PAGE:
Our excitement must have caught the librarians attention, as she came over to chat with us. She complimented our family for addressing the important issue of early reading to promote language development. While I appreciated her commentary, I had other reasons for wanting to read to my child. Listening to a story under a mother's arm is a special quiet time to snuggle and get lost in the rhythm of words - much more than a language exercise to me. I would describe it more as a feeling of bliss and a way to share a love. As an older child, I learned to value reading for its ability to help me pass through difficult times by losing myself in other people's stories and adventures. Often the stories had messages for me, which helped guide my growing understanding of the world. I loved offering "bliss" to my son through reading, but also rekindled my love for stories during the difficult struggles of my first few months of motherhood. Hours chained to a rocking chair flew by with a story in hand!

The librarian also informed us of library programs created to support mothers and children. I was surprised to learn about the range of free activities offered across our county, and especially pleased to hear of Central Santa Rosa's offerings. We live within walking distance of the library, and after reading the list of opportunities, I resolved to return for weekly visits. We've enjoyed the baby and toddler story times on Tuesdays at 10:15 and 11:00 for the past two years. Today, the library has even more offerings!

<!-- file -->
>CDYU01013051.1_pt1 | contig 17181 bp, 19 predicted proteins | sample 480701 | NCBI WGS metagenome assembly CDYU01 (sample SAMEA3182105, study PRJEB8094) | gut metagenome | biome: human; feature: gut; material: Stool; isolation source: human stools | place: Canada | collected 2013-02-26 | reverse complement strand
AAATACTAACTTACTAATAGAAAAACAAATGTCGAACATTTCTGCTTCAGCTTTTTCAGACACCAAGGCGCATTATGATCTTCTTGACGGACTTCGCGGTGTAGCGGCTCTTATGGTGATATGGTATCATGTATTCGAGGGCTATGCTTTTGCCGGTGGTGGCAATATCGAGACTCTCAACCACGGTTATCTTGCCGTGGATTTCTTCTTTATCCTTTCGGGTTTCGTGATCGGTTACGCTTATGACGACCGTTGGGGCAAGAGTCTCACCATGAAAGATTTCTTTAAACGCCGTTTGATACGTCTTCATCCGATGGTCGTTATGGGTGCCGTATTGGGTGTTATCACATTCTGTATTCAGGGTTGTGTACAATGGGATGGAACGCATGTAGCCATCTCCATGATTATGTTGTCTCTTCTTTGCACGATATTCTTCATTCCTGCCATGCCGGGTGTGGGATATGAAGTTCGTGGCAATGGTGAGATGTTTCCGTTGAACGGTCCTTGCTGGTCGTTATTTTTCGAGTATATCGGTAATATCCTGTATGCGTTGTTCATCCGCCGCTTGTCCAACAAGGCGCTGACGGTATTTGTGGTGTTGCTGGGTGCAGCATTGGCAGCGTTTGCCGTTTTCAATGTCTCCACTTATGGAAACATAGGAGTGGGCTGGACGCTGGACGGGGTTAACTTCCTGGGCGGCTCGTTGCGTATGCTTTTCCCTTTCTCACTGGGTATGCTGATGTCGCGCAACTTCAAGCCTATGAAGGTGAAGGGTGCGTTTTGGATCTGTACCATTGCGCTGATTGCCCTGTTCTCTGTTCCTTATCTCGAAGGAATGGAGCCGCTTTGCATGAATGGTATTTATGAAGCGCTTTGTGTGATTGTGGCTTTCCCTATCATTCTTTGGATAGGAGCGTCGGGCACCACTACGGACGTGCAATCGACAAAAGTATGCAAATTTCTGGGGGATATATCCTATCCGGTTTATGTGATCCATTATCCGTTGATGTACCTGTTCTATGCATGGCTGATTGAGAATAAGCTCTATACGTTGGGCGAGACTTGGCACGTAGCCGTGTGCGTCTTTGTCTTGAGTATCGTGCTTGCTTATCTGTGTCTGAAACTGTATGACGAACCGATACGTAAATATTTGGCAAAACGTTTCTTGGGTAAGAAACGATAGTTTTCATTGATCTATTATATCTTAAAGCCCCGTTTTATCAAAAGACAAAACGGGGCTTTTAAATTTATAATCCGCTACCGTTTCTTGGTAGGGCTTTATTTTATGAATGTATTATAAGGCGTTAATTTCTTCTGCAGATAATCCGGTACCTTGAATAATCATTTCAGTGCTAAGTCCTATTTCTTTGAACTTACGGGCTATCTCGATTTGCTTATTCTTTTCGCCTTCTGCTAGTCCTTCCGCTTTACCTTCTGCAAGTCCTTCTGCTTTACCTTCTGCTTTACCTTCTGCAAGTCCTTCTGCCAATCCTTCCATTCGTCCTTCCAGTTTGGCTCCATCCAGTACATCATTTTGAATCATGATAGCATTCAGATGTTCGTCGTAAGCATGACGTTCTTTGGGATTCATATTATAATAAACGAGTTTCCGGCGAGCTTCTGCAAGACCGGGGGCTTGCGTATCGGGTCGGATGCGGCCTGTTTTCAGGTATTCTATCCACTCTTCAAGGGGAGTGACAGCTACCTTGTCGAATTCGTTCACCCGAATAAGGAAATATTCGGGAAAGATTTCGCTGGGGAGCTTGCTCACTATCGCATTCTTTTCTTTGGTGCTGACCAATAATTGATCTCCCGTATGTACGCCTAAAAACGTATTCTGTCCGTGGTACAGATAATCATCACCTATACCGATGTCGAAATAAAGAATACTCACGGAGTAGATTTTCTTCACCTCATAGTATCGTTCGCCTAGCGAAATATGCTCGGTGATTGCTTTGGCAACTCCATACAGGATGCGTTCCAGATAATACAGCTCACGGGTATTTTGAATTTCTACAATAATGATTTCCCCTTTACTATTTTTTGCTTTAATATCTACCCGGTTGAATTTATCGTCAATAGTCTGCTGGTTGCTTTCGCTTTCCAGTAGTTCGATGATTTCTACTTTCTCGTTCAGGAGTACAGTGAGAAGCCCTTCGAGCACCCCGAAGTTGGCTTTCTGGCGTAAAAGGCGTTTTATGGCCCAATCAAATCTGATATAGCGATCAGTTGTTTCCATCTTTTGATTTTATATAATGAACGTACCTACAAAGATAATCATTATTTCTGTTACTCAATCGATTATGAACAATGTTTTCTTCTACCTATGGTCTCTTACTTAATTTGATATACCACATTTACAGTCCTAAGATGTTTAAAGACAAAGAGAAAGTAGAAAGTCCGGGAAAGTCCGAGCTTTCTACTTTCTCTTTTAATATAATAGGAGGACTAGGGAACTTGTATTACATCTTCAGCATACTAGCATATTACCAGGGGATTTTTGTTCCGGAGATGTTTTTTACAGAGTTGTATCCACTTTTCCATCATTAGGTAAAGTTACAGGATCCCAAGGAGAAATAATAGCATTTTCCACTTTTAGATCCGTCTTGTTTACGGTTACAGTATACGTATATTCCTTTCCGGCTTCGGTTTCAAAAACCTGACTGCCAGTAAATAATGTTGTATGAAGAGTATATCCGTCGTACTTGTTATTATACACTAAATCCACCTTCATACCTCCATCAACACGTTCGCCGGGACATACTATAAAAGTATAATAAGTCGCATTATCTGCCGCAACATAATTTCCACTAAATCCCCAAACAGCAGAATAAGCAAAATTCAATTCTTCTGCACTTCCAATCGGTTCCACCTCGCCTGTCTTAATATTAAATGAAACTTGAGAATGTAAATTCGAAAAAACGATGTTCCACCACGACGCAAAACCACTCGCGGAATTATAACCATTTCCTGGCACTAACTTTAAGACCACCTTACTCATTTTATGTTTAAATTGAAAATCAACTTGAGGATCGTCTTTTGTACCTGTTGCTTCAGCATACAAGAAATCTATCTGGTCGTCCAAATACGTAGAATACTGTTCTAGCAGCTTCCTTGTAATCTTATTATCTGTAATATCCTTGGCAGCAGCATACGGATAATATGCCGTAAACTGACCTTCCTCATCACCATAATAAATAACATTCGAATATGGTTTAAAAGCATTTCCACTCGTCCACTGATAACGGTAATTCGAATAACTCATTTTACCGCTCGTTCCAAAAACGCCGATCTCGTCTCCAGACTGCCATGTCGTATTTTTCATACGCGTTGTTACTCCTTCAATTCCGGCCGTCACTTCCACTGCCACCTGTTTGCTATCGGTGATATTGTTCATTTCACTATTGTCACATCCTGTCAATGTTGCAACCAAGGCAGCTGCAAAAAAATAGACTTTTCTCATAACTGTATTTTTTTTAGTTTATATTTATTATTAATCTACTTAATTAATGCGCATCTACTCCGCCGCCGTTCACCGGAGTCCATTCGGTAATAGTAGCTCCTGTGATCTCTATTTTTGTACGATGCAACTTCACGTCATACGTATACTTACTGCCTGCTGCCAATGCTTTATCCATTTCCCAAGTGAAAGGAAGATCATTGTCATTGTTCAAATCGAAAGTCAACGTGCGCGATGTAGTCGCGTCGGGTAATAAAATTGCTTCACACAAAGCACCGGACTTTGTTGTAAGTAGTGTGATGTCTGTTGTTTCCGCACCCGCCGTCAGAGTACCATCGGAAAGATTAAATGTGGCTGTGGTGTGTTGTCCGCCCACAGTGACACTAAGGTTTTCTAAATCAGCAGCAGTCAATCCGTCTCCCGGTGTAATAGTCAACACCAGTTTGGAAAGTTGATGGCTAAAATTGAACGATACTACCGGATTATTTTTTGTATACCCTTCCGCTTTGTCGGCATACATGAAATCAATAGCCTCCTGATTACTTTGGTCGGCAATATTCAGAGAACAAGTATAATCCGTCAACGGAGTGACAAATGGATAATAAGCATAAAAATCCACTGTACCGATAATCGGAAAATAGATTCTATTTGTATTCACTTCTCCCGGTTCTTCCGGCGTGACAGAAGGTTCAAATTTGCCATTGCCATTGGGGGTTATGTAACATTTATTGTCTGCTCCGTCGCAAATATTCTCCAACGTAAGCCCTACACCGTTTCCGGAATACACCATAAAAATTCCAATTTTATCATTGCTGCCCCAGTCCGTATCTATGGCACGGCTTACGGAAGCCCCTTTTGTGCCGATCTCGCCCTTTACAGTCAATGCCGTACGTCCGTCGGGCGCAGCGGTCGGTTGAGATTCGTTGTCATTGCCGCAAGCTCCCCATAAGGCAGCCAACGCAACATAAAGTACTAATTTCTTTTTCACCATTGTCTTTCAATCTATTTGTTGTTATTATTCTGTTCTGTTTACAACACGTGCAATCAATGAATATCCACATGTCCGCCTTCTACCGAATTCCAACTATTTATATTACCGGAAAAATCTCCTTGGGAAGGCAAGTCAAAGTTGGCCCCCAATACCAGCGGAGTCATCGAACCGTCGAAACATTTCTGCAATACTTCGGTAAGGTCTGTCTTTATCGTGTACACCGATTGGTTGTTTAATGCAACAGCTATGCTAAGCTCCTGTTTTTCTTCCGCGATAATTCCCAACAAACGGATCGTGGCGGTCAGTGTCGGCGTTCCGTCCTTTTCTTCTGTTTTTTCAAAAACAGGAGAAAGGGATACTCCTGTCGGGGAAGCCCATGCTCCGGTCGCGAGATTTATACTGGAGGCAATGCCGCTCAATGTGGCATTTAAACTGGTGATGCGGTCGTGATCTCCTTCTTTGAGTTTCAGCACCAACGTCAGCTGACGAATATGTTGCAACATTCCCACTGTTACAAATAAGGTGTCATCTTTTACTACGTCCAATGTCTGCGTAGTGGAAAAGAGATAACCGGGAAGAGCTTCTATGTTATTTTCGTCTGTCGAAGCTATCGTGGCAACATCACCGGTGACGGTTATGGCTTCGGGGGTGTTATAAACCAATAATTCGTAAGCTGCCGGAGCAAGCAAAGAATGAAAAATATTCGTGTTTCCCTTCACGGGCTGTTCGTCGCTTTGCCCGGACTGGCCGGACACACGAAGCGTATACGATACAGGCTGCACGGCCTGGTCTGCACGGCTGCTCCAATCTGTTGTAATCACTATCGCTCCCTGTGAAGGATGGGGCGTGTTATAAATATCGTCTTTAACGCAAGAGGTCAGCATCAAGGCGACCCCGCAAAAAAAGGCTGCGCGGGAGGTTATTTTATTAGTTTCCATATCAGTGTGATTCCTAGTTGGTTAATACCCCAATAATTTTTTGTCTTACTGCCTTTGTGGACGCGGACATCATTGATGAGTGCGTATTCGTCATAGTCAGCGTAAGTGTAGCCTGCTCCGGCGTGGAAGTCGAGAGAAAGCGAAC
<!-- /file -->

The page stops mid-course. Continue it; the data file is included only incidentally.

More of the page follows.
Central Santa Rosa Library (545-0831 x 538)

* Wiggle Time (Ages 1-3) Wednesdays at 3:00 (April 2009 and May 6, 13, 20)
* Preschool Story time (Ages 3-6) Fridays at 11:00
* Spanish Story time Series (Ages 3-6) Fridays at 10:15 (Mar 6, April 10, May 1)

* Fairy Tea Party Saturday, May 9, at 11:00 (Age 4 and up) Free Ticket Required

* Horton Hears a Who! Thursday, May 14 at 3:30 (Families) Free! Popcorn! Games, puzzles, and a hat craft after the movie